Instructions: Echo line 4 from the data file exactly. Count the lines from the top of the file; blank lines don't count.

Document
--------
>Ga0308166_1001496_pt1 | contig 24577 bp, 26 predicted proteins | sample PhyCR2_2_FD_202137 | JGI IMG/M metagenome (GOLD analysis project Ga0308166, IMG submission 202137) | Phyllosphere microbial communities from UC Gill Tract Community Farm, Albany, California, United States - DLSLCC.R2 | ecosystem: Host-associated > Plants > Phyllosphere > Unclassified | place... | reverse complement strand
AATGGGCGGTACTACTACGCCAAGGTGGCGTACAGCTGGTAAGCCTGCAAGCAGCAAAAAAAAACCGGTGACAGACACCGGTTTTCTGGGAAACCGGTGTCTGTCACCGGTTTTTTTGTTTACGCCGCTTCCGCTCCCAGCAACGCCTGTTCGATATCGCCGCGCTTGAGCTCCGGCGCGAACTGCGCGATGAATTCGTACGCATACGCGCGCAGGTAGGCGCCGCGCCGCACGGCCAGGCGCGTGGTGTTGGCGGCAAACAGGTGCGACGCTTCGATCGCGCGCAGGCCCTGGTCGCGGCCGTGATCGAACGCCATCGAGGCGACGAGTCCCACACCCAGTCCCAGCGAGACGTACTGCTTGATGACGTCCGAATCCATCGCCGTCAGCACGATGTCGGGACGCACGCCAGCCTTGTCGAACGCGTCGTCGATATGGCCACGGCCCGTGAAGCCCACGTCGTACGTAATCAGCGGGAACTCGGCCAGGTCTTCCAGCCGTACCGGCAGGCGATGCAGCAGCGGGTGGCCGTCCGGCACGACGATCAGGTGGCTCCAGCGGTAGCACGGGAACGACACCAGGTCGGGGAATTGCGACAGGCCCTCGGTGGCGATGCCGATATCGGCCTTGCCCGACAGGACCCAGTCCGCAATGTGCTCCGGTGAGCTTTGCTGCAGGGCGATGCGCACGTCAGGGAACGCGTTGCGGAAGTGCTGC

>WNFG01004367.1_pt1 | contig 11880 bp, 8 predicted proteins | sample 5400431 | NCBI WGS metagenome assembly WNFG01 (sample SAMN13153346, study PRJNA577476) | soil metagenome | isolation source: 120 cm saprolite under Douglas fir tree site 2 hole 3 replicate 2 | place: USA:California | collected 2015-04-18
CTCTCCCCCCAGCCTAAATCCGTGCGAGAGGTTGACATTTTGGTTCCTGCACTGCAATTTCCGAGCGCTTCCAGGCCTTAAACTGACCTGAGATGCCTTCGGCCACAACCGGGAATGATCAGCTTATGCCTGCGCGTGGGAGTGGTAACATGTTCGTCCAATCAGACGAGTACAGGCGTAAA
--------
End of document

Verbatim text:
CTCTCCCCCCAGCCTAAATCCGTGCGAGAGGTTGACATTTTGGTTCCTGCACTGCAATTTCCGAGCGCTTCCAGGCCTTAAACTGACCTGAGATGCCTTCGGCCACAACCGGGAATGATCAGCTTATGCCTGCGCGTGGGAGTGGTAACATGTTCGTCCAATCAGACGAGTACAGGCGTAAA